According to a recent survey by Touch over 40% of those operating small firms in the UK are intending to vote Tory on the 6th May. Just as significantly, over 71% of those surveyed said their experience of running a business had a direct bearing on their voting choice. This means that they take very seriously the commitments that the political parties make in their manifestos.
Touch have put together this short guide to the Conservative’s plans as set out in their manifesto and which have attracted the support of so many of those running the country’s SMEs.
A National Loan Guarantee Scheme
First proposed in late 2008, as the recession began to bite, the scheme could underwrite a significant percentage of new bank loans to business. It would be used to provide a diverse range of borrowing options aimed at business while helping financial institutions by allowing them to share risk.
Changes to National Insurance
From 2011 both employees and employers will be paying 1% more in National Insurance contributions. The Conservatives will counter this by raising the limits at which National Insurance is paid by employees and employers. This means 70% of workers will be around £150 per year better off, and most employers will benefit by £150 per person.
In addition, some new firms will be exempt from Employers’ National Insurance on their first 10 employees, for up to a year. This will apply to businesses set up in the first two years of a Conservative government.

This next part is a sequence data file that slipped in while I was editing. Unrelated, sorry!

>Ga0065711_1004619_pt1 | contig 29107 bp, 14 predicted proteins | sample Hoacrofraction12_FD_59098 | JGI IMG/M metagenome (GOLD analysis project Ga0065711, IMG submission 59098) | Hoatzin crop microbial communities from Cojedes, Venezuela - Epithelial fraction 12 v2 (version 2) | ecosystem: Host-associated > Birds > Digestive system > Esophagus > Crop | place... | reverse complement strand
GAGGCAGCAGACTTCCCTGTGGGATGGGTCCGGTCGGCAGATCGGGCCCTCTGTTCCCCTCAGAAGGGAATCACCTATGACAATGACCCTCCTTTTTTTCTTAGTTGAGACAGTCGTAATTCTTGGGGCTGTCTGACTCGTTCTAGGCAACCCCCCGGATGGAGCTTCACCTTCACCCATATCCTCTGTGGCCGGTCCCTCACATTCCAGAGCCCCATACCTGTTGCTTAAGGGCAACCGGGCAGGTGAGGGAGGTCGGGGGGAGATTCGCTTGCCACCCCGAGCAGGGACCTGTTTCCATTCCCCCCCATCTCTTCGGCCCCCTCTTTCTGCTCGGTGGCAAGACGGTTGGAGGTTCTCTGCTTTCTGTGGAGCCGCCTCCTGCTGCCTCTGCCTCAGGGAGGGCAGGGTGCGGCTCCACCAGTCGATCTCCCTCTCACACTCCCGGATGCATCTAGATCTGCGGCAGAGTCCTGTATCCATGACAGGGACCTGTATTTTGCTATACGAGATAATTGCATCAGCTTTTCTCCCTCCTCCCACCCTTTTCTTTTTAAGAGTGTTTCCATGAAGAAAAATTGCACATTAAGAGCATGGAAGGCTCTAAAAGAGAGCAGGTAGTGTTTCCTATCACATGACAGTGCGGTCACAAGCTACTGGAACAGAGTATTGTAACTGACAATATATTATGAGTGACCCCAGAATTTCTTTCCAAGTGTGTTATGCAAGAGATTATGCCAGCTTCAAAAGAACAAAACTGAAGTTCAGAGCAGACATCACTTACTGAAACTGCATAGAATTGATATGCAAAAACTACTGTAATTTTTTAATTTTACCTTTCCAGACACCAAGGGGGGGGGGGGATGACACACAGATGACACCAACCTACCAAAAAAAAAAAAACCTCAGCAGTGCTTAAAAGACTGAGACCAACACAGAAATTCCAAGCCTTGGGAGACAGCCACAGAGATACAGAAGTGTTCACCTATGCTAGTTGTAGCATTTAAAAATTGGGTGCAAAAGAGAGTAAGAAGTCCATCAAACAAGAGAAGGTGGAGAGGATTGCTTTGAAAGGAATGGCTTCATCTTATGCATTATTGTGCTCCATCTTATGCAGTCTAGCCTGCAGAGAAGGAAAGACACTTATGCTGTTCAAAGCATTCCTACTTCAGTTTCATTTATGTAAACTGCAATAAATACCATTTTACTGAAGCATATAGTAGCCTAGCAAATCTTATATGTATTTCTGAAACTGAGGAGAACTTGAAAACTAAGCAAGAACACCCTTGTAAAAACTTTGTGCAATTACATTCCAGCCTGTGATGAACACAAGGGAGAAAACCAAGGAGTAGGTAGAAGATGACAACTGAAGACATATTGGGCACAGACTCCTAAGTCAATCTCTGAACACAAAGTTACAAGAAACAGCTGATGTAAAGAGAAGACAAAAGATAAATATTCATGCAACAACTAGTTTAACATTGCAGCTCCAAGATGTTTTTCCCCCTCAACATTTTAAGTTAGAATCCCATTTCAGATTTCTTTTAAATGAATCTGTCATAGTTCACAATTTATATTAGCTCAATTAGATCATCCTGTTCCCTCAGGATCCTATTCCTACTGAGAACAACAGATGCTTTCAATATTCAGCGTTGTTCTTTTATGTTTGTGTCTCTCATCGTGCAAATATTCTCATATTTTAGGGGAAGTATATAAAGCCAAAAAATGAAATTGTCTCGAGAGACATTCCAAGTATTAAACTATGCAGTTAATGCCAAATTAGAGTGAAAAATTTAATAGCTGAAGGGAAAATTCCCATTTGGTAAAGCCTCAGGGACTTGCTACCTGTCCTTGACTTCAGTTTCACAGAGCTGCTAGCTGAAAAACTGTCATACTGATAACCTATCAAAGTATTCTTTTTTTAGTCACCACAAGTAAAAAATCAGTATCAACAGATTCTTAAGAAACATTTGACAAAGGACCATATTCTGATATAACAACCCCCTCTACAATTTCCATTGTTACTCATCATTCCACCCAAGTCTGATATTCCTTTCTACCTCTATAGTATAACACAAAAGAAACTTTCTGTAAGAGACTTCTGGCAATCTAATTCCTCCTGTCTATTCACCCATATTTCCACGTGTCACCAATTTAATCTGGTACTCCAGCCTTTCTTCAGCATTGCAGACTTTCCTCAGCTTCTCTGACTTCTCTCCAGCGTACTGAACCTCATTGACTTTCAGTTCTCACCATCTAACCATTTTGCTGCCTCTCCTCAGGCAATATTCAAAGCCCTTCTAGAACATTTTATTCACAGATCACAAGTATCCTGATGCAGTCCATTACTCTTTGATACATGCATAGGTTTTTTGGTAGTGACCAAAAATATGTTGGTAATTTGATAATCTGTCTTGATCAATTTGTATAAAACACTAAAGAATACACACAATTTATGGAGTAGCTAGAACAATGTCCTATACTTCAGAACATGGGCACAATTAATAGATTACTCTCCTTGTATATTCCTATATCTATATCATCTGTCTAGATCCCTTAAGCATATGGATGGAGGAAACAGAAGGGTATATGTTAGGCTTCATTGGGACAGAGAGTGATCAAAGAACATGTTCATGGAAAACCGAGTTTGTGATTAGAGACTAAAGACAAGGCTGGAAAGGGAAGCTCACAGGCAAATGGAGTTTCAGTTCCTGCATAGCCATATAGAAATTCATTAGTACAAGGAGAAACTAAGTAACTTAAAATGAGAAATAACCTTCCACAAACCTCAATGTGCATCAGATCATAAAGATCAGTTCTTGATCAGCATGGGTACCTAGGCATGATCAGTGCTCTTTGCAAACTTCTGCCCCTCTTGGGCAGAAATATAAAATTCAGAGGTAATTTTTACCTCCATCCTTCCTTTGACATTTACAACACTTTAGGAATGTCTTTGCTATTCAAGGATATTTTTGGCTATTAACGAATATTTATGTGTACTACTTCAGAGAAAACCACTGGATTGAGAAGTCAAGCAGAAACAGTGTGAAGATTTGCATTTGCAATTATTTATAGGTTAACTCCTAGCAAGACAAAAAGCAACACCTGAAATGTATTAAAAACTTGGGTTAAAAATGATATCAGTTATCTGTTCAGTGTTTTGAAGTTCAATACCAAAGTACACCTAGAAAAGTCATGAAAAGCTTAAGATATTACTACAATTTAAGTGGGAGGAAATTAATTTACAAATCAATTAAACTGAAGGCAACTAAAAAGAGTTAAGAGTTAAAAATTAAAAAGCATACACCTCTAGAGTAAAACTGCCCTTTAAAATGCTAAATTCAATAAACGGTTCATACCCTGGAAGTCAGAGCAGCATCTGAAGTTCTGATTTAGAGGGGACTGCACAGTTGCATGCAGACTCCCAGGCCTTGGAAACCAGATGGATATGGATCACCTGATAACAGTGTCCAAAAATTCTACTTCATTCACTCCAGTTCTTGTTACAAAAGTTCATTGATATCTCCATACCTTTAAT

Making it Easier to Start a Business
In order to foster the spirit of entrepreneurialism the Tories will introduce a Work for Yourself programme that supports start-ups. They’re also aiming for a ‘one-click’ registration model for business registration, cutting much of the red tape surrounding the formation of a new firm.
Corporation Tax Cuts and Simplification
The present rate of Corporation Tax is 28%, or 22% for small businesses. The Conservatives will cut these to 25% and 20% respectively and their manifesto expresses the hope that they can reduce them further in the future.
These cuts will form part of a larger reassessment of the tax structure, driven by a new and independent Office of Tax Simplification, whose job will be to look at the current taxation system, including those aspects that affect businesses, and recommend ways of reducing the tax burden and its associated bureaucracy.
Better Access to Government Procurement Contracts
The Conservatives want to make it easier for SMEs to get a bigger share of the £200 billion per year government procurement market. Their aim is to have small and medium-sized firms delivering 25% of research and procurement contracts. One way they’ll do this is by breaking large ICT projects into smaller components to increase the opportunities for smaller firms to bid for them.
Other Manifesto Commitments
Here’s a short summary of some other Tory promises that will have an impact on small businesses:
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